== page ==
Zebrafish show two patterns of neuronal activity as they sleep, and these patterns are analogous to rapid eye movement (REM) — or ‘dream sleep’ — and non-REM sleep in people, reports Spectrum.

The findings suggest the fish could be used as models to study how sleep is altered in autistic people.

Zebrafish are often used in neuroscience research because their nervous systems and genetics are similar to those of people. And young zebrafish have transparent bodies, enabling researchers to see the fish’s neurons.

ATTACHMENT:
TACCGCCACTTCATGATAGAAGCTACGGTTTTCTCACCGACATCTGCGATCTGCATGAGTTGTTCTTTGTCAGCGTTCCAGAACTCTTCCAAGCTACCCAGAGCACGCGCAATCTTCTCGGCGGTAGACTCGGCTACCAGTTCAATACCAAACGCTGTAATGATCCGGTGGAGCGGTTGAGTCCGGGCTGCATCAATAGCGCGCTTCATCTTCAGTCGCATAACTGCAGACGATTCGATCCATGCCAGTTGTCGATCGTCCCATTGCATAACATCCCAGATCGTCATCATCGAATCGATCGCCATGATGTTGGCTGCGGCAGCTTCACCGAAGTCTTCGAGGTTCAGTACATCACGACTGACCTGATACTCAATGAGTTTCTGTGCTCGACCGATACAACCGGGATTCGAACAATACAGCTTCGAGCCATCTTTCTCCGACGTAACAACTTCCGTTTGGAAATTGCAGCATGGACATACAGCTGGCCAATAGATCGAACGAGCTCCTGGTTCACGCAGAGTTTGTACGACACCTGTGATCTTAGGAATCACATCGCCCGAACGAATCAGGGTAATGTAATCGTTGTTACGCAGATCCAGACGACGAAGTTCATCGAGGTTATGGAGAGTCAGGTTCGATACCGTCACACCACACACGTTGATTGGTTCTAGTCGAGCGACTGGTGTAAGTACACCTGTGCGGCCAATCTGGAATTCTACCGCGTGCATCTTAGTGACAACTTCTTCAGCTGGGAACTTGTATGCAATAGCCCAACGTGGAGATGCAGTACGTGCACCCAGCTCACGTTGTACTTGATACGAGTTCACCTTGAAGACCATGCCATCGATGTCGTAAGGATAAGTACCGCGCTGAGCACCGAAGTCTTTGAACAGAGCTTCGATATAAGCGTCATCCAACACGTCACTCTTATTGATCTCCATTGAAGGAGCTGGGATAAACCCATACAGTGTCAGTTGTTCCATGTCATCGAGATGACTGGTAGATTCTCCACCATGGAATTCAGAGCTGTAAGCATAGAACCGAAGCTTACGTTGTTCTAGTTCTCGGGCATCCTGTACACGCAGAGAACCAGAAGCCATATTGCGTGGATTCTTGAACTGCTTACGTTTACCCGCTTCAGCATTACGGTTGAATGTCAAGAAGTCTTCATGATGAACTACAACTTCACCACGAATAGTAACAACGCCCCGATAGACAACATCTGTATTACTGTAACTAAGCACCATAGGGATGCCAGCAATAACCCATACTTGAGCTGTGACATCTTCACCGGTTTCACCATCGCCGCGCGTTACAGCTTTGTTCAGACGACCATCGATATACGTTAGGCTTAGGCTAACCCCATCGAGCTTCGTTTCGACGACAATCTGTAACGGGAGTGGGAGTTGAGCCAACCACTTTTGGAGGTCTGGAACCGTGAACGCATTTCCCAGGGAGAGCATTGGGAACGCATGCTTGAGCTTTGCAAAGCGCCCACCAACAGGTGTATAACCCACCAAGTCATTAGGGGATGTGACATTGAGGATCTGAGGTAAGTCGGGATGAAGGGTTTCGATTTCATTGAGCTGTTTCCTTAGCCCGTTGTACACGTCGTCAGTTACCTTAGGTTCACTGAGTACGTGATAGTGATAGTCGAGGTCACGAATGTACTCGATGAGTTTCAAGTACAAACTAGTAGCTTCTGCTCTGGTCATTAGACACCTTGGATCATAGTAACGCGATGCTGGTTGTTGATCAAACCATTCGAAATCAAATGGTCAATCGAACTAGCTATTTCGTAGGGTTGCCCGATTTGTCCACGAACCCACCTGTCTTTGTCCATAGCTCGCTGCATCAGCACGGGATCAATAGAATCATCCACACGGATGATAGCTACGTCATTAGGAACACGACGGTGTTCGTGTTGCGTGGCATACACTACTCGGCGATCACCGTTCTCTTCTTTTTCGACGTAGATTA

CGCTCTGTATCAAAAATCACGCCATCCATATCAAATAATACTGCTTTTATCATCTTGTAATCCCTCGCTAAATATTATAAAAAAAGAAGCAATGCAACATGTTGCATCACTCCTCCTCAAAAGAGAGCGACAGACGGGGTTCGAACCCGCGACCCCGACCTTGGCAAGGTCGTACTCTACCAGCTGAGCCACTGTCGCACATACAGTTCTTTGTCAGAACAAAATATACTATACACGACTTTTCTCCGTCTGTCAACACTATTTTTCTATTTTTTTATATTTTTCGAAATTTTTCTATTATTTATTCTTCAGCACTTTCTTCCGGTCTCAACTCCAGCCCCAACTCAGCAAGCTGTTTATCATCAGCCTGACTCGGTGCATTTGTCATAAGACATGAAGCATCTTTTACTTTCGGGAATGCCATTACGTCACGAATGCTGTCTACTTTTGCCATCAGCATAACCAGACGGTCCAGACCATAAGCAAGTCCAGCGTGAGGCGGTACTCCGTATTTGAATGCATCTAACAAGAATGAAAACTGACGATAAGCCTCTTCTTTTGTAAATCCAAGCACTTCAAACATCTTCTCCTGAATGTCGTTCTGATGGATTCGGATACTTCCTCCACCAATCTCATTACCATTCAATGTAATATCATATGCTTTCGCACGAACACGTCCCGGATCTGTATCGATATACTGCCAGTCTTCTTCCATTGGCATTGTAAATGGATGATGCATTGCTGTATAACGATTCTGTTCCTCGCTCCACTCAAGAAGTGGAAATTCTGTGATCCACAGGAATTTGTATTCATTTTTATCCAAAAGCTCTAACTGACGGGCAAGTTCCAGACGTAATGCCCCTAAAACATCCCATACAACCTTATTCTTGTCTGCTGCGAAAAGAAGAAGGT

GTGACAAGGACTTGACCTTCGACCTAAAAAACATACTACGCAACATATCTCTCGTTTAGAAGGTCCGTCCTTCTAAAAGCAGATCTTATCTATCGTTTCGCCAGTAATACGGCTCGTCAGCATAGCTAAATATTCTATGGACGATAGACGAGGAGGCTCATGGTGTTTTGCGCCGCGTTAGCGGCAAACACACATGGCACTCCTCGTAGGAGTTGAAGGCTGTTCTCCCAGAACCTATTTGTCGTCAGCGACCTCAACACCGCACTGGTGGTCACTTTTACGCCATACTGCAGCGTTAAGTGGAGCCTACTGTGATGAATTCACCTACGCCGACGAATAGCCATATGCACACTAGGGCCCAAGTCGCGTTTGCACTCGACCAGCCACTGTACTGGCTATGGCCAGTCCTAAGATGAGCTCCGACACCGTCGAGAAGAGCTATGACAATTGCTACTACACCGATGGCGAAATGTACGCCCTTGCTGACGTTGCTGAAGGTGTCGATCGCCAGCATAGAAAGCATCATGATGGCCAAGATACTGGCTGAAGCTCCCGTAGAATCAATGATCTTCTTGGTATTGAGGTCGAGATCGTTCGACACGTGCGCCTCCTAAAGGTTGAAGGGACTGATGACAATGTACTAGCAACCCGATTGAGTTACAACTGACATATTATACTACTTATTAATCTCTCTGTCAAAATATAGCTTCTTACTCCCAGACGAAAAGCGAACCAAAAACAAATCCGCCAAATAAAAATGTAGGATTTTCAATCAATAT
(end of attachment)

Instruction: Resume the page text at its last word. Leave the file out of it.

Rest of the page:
Zebrafish look like they sleep: They become almost still and are relatively unresponsive to external stimuli. But no one had measured their brains or muscle activity during this state.

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